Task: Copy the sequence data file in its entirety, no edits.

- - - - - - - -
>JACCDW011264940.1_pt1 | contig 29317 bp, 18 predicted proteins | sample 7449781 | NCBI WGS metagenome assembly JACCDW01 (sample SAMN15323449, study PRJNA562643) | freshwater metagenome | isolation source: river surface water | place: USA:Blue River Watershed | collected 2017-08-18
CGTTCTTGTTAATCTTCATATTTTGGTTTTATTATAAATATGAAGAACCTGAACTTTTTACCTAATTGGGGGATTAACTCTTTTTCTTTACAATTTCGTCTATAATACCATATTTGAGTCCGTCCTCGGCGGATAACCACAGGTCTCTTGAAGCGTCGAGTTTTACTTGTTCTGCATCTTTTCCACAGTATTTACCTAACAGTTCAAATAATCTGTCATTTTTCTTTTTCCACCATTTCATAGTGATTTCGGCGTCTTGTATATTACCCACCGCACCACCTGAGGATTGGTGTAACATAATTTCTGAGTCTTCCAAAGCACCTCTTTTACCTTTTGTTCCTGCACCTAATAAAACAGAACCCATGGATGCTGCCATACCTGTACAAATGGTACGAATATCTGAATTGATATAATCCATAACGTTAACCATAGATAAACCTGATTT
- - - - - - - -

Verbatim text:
>JACCDW011264940.1_pt1 | contig 29317 bp, 18 predicted proteins | sample 7449781 | NCBI WGS metagenome assembly JACCDW01 (sample SAMN15323449, study PRJNA562643) | freshwater metagenome | isolation source: river surface water | place: USA:Blue River Watershed | collected 2017-08-18
CGTTCTTGTTAATCTTCATATTTTGGTTTTATTATAAATATGAAGAACCTGAACTTTTTACCTAATTGGGGGATTAACTCTTTTTCTTTACAATTTCGTCTATAATACCATATTTGAGTCCGTCCTCGGCGGATAACCACAGGTCTCTTGAAGCGTCGAGTTTTACTTGTTCTGCATCTTTTCCACAGTATTTACCTAACAGTTCAAATAATCTGTCATTTTTCTTTTTCCACCATTTCATAGTGATTTCGGCGTCTTGTATATTACCCACCGCACCACCTGAGGATTGGTGTAACATAATTTCTGAGTCTTCCAAAGCACCTCTTTTACCTTTTGTTCCTGCACCTAATAAAACAGAACCCATGGATGCTGCCATACCTGTACAAATGGTACGAATATCTGAATTGATATAATCCATAACGTTAACCATAGATAAACCTGATTT